I paint to find out what I think about the world; to discover the things I do not have words for. With collage, I love the randomness of the snippets of text and photographs appearing and disappearing that becomes the subject’s likeness. Even as photos and text become part of the pattern of lights and dark that create a coherent likeness, they also retain their original form and meaning.
As a recovering lawyer and a political junkie, I am interested in the political, financial and media worlds. It was a natural direction for me to try and make work about actors in these worlds, both those I admire and those I don’t. In making these portraits, I often use newspaper text and photos about the person or events the subject is involved in. Instead of illustrating the subject’s attributes with a symbol, as a Renaissance era painter would do, I collage the portraits with materials and text from the subject’s world.
My process for the college portraits has been evolving over the dozen years I have been making them. I start with a drawing, which I scan and then project onto the canvas, giving me the collage’s structure. I start collaging the background, followed by the subject’s suit or collar. I then use a palette of collage materials on the head, starting with the darkest portions, working towards the lightest. If I see that one layer does not work, I collage over it. After covering the canvas, it may need paint to complete the portrait. If so, I then glaze on acrylic washes. It is a very slow and intuitive process.
When the Mueller Report came out, I immediately read it, and was horrified. Though I’m trying to get out of the Trump business, it was too perfect not to do a collage. For Individual One, above, (the designation for Trump in the Federal criminal action against his former lawyer), I used text from Mueller’s report.
My first collage of Justice Ginsburg—one of my legal heroes—was done in January 2019, when she was having a cultural moment—the subject of a book, blogs, memes and movies. I thought that her legal writings provided a trove of potential collage material, from her briefs to her judicial opinions and dissents. When doing RBG, I thought I would need material from one of her briefs, a Supreme Court opinion and dissent.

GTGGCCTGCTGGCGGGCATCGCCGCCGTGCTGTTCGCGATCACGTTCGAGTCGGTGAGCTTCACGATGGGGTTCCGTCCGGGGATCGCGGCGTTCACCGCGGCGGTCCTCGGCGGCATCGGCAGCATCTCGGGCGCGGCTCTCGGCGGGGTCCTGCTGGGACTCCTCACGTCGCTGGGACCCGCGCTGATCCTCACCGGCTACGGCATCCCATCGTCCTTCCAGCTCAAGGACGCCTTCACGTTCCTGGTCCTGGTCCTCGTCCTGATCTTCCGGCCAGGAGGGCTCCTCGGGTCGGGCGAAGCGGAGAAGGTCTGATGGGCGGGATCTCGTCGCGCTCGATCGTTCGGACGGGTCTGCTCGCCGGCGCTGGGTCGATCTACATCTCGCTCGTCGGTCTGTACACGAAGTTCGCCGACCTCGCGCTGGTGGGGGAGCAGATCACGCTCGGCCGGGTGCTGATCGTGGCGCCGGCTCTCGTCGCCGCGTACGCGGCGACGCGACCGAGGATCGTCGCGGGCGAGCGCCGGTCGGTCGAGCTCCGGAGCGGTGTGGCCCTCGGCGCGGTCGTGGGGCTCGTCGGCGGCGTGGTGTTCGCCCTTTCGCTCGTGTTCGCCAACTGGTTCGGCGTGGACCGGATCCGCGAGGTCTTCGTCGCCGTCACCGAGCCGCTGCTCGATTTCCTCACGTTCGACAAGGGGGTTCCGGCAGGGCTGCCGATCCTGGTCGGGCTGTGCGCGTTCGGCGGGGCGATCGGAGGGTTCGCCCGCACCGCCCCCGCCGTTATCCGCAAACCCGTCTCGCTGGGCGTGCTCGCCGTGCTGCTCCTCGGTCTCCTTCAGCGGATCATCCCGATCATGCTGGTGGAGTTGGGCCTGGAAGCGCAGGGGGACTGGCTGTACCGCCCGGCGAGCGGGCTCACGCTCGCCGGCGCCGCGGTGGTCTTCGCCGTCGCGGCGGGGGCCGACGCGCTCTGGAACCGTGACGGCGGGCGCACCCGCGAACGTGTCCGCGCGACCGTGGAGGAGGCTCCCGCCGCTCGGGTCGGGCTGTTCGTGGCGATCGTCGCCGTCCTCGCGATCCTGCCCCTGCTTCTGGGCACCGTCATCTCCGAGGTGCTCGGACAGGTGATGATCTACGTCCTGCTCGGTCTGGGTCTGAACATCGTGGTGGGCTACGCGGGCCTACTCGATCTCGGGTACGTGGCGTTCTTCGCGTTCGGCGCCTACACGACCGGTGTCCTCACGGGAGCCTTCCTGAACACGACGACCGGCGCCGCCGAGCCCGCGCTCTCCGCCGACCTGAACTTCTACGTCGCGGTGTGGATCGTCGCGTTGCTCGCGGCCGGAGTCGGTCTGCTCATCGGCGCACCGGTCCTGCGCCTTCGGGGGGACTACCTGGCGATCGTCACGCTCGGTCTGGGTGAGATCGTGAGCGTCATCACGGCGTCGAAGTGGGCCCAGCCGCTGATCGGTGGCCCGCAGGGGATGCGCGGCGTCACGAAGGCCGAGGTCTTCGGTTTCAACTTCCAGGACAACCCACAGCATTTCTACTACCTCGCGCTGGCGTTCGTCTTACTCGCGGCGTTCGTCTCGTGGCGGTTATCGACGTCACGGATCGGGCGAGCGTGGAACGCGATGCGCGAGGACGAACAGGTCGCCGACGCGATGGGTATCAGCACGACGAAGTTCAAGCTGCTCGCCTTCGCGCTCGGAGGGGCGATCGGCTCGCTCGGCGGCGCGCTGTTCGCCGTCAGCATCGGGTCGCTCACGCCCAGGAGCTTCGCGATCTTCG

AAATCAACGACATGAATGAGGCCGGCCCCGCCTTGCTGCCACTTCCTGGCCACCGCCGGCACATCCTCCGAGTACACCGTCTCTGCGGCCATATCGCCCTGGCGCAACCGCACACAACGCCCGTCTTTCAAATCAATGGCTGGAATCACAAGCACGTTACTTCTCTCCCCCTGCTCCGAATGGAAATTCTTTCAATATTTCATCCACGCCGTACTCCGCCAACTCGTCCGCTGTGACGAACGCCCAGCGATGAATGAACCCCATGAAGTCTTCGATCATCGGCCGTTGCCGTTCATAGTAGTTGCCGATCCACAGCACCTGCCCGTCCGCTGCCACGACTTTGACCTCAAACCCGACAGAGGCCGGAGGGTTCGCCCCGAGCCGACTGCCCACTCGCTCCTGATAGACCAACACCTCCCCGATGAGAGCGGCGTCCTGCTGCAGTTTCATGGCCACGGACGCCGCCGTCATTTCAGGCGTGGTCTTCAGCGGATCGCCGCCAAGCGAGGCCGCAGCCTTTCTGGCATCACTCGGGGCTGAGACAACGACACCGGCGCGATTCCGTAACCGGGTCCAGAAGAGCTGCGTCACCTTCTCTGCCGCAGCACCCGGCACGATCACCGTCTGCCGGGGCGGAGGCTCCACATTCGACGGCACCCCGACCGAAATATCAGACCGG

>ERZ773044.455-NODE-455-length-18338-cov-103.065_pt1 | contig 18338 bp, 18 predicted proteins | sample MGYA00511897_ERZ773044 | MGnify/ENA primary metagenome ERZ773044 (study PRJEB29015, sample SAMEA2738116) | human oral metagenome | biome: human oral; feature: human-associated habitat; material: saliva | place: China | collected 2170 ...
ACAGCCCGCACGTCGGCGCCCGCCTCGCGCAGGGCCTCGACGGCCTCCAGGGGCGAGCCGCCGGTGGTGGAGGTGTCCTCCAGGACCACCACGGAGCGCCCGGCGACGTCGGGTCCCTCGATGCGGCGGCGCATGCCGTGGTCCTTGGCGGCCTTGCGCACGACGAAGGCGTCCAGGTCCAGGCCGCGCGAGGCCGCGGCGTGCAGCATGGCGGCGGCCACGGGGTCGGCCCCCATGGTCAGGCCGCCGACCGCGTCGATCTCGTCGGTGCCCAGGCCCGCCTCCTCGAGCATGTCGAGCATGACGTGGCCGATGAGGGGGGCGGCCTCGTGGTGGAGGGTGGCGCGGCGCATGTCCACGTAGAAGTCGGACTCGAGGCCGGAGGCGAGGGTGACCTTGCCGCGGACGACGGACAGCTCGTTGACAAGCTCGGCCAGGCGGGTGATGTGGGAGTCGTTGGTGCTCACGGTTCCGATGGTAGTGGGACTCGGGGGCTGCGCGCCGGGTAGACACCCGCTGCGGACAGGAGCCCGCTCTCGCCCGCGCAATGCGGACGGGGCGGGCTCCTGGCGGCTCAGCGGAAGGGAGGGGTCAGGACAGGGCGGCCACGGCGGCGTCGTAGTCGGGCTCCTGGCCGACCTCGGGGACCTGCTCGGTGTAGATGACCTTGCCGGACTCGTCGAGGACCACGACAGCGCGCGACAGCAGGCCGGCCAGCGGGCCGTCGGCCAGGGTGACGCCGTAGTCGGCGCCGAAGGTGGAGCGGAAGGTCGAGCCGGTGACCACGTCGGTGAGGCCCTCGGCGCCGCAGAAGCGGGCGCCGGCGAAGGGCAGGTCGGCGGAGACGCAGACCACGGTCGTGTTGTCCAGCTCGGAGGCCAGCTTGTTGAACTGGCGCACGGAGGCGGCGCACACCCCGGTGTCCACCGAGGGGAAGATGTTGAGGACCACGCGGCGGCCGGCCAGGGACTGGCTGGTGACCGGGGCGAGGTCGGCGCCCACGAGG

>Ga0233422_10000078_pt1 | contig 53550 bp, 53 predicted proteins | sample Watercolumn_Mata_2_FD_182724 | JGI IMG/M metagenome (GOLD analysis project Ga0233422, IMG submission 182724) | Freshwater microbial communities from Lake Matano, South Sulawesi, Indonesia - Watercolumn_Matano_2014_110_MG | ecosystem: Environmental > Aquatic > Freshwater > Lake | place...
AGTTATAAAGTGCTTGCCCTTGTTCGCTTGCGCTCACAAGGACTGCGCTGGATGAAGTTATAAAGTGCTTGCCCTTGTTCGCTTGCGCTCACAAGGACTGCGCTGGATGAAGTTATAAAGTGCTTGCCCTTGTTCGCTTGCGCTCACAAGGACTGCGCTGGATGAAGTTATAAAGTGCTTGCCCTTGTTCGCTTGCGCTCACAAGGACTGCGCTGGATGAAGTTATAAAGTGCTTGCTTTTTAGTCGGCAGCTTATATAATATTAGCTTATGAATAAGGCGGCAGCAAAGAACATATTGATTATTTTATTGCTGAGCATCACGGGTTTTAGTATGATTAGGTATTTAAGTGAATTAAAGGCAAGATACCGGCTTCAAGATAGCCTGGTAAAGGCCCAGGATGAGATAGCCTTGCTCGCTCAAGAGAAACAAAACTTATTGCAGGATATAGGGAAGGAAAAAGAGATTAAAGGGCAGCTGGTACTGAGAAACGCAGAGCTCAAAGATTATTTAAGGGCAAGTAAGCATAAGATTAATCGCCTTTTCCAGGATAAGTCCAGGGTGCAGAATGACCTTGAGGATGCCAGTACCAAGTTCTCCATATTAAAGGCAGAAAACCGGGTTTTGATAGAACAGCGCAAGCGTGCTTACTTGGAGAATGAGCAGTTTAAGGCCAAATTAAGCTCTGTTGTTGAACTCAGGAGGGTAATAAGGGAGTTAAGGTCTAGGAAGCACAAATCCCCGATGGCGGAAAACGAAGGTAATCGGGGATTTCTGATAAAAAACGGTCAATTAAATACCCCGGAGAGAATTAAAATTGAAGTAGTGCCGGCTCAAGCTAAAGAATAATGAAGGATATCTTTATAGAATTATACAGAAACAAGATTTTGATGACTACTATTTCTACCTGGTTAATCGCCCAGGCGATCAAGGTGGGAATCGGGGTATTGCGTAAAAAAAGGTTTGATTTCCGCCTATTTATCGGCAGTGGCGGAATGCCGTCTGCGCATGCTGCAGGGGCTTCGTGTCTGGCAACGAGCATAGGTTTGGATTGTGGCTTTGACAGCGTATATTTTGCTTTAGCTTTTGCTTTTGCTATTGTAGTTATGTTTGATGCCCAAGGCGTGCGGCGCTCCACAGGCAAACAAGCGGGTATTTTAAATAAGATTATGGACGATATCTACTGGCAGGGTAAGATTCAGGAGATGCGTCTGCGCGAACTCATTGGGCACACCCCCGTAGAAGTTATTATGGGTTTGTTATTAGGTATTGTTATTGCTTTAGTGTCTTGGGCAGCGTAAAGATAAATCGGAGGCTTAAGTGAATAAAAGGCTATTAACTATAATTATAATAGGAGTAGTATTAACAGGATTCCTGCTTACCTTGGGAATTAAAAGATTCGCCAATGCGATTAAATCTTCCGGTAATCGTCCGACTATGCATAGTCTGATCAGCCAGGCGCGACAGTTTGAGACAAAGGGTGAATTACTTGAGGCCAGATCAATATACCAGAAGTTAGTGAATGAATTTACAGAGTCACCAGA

An advocate before becoming a Judge, Ginsburg’s U.S. v. Virginia 518 U.S. 515 (1996) opinion struck down the male-only admissions policy at the Virginia Military Institute, an ideal background for RBG.
For STOP, I threw ink and acrylic at a metal stop sign to create the President’s silhouette, while allowing the word stop to be legible. This is a riff on the “Stop the War” stickers from the 1960s and 70s, and also an homage to the paint handling of Francis Bacon, whose images often appear to be made of splashes of thrown paint.
Boris was devised in London in August 2015 while I participated in the first London Intensive hosted by the Slade School of Fine Art. The London Intensive was a month’s residency for twenty-one artists from thirteen countries. During the third day of the residency, a tube strike started in the evening and continued through the next day. More strikes were threatened. I originally wanted to use tube maps to do a portrait of Boris Johnson, the Mayor of London. Since the drawing for the Mayor’s portrait was over nineteen square feet, it was not realistic to utilize the small tube maps. Instead I used the Metro and Evening Standard papers that are given away at most tube stops. Tube maps are used for Mr. Johnson’s eyes. Boris was shown at the Camden Arts Centre exhibit concluding the London Intensive.
Jill Abramson was the first female managing editor of The New York Times. In 2014, when she asked to be paid the same as her male predecessor, The Times fired her. Hearing of her firing, I painted Abramson’s portrait against The Times business section.
My portrait of Rachel Maddow was an emotional attempt to find a bright spot in the 2016 presidential election. In January 2017, I was in a panic as Mr. Trump was about to be inaugurated President. I was looking for a visual metaphor for my desire that he not be our next President. I depicted television anchor Rachel Maddow, one of the sources I depended on for information and hope. I used collage material from the election, often of Mr. Trump, to create a likeness of one of his fiercest adversaries.
Admiring Ginsburg’s career and intellect, I enjoyed making RBG so much I thought I would be fun to make a portrait of her using one of her dissents. My most recent collage, Dissent Collar, comes from Justice Ginsburg’s lace collar she is said to wear when reading her dissents from the Court’s opinion. The Dissent Collar is made with collage material from Ginsburg’s dissent in Burwell v. Hobby Lobby Stores, Inc., 573 U.S. ___ (2014). The Hobby Lobby majority held that the owners of corporations are not required to provide employees with insurance covering contraceptives if the use of contraceptives is against the owners’ religious beliefs.
I am now working on a body of work, a series of political collages, which I hope to finish in the months ahead and to show later in London.
— Geoffrey Stein
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